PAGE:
A quirky union from the age of train barons and trustbusters wins the right to represent two-dozen workers in one restaurant of a 42-unit chain virtually unknown outside its two-state territory. Is it the start of a revolution—an end to restaurant chains’ union-free run—or just a hiccup soon to be forgotten by all but a few history nerds and a lone storefront?
The unionization of Burgerville Unit #41 on April 23 has become a Rorschach test for an industry already struggling to offset market-driven spikes in labor costs.
Some see it as a worst fear realized, the beginning of wide-scale organizing by employees. They note that a petition has already been presented to federal regulators for a vote on unionizing a second Burgerville store, and discussions within the staff are underway at four other of the chain’s outlets.
Others underscore the uniqueness of the situation. The organizing body was the Industrial Workers of the World, aka the Wobblies, a labor group formed in 1905 with the mission of protecting factory workers from Gilded Age fat cats. “Between these two classes a struggle must go on until the workers of the world organize as a class, take possession of the means of production, abolish the wage system, and live in harmony with the Earth,” the group declares in the preamble to its constitution.
Other rhetoric similarly paints it as anachronistic as pocket-watch chains and rumble seats. And it hasn’t lost the early industrial fanaticism that nearly killed it in the 1920s.
Despite some successes, the IWW lacks the financial clout and organizational might of a Service Employees International Union or a Unite Here, the two big service-workers unions, notes Franklin Coley, labor issues specialist for government affairs advisory firm Align Public Strategies.
“They’re just more ragtag,” he says. “It wouldn’t make enough in dues from a few stores to finance servicing the contracts they negotiate.”
Others note that Burgerville isn’t exactly a McDonald’s or Burger King in terms of its notoriety, or even its opposition to being unionized.
After employees of Unit #41 voted to organize, the chain ran ads celebrating the victory, hailing it as another first for a brand that boasts of being a progressive industry force. The concept has been ahead of most competitors in offering health insurance, using eggs from cage-free hens and sourcing antibiotic-free meats. “Now we once again find ourselves out in front of the pack,” the full-page spot proudly states.
“Burgerville is committed to its employees having a voice in the creation of a union,” a spokesperson said in a statement provided to Restaurant Business.
It’s also unclear what sparked the IWW’s interest in organizing the Burgerville store. The Wobblies may not have declared war on fast food, but rather on the practices or attitude of one brand, if not an individual or two within that brand.
“A lot of times what sets these things in motion are not wages and benefits but more of a personality clash between management and the workers,” says Coley.
“Is this truly an industry campaign, or a campaign against one employer?” rhetorically asks Jeff Bosley, partner in charge and restaurant specialist for the San Francisco law firm Davis Wright Tremaine. “This is so targeted at Burgerville right now, it’s really a wait and see situation.”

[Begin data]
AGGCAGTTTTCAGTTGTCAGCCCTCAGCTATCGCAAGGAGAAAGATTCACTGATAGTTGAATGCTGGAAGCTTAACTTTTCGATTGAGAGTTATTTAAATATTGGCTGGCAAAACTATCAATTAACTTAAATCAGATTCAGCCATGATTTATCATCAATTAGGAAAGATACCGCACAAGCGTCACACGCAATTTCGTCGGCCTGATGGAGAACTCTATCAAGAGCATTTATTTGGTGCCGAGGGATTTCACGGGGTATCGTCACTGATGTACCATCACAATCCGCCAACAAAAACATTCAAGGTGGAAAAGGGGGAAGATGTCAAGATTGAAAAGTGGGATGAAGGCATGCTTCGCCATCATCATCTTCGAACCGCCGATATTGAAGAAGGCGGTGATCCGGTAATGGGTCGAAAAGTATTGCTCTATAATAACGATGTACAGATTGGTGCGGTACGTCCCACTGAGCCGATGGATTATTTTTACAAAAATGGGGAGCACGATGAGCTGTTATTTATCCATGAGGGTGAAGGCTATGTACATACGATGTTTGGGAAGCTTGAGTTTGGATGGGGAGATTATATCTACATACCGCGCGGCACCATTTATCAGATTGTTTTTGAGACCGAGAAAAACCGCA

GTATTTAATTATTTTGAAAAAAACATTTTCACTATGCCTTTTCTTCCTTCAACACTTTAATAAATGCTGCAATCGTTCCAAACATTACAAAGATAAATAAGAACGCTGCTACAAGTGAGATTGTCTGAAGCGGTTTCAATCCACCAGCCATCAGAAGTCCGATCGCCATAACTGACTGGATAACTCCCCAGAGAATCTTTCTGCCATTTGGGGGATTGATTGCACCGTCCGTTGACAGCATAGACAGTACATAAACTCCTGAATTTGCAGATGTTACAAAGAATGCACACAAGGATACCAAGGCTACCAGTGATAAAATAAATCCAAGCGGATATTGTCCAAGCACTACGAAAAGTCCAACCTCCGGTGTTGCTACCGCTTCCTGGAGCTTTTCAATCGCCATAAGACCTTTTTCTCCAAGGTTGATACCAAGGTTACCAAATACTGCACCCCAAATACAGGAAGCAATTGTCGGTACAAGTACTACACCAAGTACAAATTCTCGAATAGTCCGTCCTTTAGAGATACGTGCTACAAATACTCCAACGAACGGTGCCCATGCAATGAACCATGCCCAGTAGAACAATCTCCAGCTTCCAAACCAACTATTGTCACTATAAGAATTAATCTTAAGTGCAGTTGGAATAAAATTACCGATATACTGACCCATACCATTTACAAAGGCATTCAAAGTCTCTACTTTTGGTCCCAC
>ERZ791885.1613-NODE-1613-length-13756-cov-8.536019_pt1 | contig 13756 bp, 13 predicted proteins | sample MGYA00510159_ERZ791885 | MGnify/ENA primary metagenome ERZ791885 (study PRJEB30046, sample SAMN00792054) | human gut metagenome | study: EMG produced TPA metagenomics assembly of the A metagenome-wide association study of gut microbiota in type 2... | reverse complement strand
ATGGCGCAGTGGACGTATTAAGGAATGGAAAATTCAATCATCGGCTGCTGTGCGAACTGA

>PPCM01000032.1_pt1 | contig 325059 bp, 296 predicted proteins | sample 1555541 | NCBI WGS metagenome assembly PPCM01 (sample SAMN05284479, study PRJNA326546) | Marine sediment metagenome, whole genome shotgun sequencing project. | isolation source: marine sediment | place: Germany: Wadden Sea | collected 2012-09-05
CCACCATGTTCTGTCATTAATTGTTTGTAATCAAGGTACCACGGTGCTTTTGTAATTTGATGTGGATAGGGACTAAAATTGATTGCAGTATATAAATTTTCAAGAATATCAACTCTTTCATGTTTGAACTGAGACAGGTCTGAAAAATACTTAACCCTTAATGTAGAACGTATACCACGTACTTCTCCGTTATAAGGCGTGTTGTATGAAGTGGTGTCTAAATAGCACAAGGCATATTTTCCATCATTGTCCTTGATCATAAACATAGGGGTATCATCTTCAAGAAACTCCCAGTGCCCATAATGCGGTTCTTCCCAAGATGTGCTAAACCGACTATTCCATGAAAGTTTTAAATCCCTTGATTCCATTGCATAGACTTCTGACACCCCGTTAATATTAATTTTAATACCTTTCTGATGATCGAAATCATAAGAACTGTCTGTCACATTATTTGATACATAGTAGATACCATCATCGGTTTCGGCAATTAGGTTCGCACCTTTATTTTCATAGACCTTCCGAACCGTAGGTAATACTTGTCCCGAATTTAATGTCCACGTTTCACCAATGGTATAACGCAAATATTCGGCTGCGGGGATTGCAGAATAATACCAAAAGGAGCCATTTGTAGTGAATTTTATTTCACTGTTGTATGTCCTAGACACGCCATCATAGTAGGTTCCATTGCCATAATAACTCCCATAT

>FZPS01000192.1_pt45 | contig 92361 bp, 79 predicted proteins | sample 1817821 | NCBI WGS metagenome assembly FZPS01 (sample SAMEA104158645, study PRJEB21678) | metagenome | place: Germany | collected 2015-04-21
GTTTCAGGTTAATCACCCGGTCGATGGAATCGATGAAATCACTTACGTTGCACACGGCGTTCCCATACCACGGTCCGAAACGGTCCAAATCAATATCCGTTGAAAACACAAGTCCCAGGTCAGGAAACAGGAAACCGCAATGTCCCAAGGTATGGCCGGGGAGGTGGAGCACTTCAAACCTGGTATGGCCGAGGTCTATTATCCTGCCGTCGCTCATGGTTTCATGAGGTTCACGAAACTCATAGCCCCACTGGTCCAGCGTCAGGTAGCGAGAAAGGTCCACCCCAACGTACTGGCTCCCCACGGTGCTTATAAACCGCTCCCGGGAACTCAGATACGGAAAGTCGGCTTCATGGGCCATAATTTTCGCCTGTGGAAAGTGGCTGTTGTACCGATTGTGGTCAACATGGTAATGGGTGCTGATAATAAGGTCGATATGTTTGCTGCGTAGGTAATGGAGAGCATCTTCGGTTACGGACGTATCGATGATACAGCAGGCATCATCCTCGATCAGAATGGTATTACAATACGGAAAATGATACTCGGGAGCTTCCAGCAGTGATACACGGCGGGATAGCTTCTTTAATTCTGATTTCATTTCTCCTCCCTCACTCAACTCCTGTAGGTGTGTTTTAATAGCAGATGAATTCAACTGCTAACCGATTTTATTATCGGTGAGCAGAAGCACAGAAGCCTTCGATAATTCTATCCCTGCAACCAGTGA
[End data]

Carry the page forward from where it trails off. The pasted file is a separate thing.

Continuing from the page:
Yet that hasn’t kept fears from climbing. Burgerville asserts the SEIU is providing support and otherwise collaborating with the IWW to organize fast-food restaurants. “If organized units become formally affiliated with the SEIU, then I’m really worried,” said Coley.
The IWW says it is several years into efforts to organize at least one unit of Jimmy John’s and Starbucks, and that an affiliated group, Food and Retail Workers United, is targeting a Pizza Hut.
Coley notes that the IWW came within one vote of unionizing a Jimmy John’s in the Minneapolis area about four years ago. Burgerville noted an unsuccessful attempt to win a vote in a New York City Starbucks.
The union’s prospects could hinge on what happens next at Unit #41, which is in the liberal stronghold of Portland, Ore. “Now they have to sit down and negotiate a contract,” notes Bosley of Davis Wright Tremaine. “If Burgerville is already providing benefits and paying higher wages, that’s going to make the bargaining very difficult.”
The chain has indeed made concessions for the sake of peace since employees started pushing to be recognized as a union in 2016. Now the Burgerville Workers Union, the relevant chapter of the IWW, is demanding a $5-an-hour raise, free childcare and affordable health insurance.
“If they win a $2 or $3 increase in wages, everyone around the country is going to say, ‘See, we told you they could afford it,’” says Coley. “If a Burgerville unit should close because of the contract, that’s going to be an example, too.”
If there is some organizing momentum from the IWW’s victory in Portland, the industry may feel it sooner rather than later, suggests Coley. The Trump administration is expected to rewrite the rules for so-called ambush elections, where a union can call for a vote on organizing with just a few weeks of advance notice. The rewrite will probably favor the monthslong process that was previously the norm.
In any case, says Align Managing Partner Joe Kefauver, operators should keep an intense gaze on the Burgerville situation. “They shouldn’t be quaking in their boots,” says the veteran government affairs specialist, “but they should be watching.”
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